Introduction

Aims of this book

When I first embarked upon writing a life history of the divine personality of Ramanuja, I knew that there were already quite a number of books on this topic, written by great stalwarts in the field. So I asked myself the question: ‘Should I really write a separate book on this topic? Might another book not be redundant? I was familiar with three other works in particular. The first was the one by Sri Alkondavilli Govindacharya published in the I920s and republished recently. The second one was published by the Ramakrishna Order, written by one of its members Sri Ramakrishnananda, originally from Bengal. Another text was by a Sri Naimisharanya Das belonging to the ISKCON tradition. Each hook, I felt, had its own uniqueness, but I felt that none of them provided the general overview of Ramanuja's life and philosophy which I felt was missing. The aims of this new hook were to give a totally authentic account of the life of Ramanuja in simple and lucid English language while also illustrating some of the unique aspects of the distinctive system of philosophy he propagated. In many places in this text, details about how Ramanuja practiced and demonstrated the philosophy he himself preached have been recounted. How far I have succeeded in these aims is for the readers and critics to judge.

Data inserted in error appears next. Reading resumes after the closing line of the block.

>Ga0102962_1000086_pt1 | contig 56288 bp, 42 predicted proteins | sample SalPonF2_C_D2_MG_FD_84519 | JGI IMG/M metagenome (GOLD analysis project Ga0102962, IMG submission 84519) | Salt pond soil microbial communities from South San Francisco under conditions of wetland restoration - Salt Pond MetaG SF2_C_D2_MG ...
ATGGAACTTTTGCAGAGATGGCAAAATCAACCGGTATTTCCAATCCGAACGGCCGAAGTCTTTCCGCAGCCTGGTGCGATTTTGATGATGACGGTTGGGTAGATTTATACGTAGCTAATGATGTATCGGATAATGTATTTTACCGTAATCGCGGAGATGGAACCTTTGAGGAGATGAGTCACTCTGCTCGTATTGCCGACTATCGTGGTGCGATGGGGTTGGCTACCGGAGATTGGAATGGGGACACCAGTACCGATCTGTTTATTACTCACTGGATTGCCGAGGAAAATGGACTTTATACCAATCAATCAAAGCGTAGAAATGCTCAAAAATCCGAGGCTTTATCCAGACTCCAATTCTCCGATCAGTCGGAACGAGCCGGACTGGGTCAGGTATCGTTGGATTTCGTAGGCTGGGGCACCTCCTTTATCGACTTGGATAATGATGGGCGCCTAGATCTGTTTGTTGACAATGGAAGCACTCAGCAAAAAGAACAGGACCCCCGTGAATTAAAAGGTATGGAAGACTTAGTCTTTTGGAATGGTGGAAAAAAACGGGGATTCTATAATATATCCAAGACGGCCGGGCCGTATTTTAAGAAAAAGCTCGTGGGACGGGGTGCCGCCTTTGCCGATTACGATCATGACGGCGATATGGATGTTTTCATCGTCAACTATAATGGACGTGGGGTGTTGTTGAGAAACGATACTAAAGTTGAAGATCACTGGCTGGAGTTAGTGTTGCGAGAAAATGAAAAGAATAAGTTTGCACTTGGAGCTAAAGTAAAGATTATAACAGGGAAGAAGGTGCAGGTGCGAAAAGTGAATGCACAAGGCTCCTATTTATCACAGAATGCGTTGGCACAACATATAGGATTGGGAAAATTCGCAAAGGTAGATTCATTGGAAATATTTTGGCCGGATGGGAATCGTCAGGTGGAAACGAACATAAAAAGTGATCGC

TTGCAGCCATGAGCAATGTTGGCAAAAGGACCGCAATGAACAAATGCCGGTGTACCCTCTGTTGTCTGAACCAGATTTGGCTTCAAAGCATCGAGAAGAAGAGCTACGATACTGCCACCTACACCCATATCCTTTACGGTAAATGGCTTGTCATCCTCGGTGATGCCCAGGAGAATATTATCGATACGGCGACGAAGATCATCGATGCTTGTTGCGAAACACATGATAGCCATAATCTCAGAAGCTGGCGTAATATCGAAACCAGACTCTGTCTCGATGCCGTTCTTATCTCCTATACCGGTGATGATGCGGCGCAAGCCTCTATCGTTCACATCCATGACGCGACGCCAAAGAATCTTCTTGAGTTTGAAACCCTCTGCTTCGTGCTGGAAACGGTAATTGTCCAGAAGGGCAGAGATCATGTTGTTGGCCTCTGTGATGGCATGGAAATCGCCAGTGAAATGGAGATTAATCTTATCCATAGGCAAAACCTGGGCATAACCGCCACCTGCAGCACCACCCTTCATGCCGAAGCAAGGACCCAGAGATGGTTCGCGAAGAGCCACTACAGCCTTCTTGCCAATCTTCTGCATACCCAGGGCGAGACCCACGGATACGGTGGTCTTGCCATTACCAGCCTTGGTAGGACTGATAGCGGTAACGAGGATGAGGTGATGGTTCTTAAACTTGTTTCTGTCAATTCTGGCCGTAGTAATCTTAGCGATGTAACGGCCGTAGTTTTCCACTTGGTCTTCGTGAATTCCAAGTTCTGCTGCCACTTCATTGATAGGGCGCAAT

Sri Ramanuja propounded a unique system of Philosophy that hitherto has remained not very well known either to scholars or the masses. Though there are several treatises in Sanskrit, Tamil and Mani-pravala languages written by succeeding Acarya-s which focus on Ramanuja’s philosophy, there are not many books in English that depict both his life and philosophy in an authentic manner. Noticing this void, this attempt is being made. Ramanuja’s life history forms the main focus of the text, but episodes in his life have also been developed to explain some important aspects of his philosophy as well as certain problems that arise while trying to precisely understand his philosophy.

Ramanuja’s philosophy: Meaning of the term ‘Visistadwaita’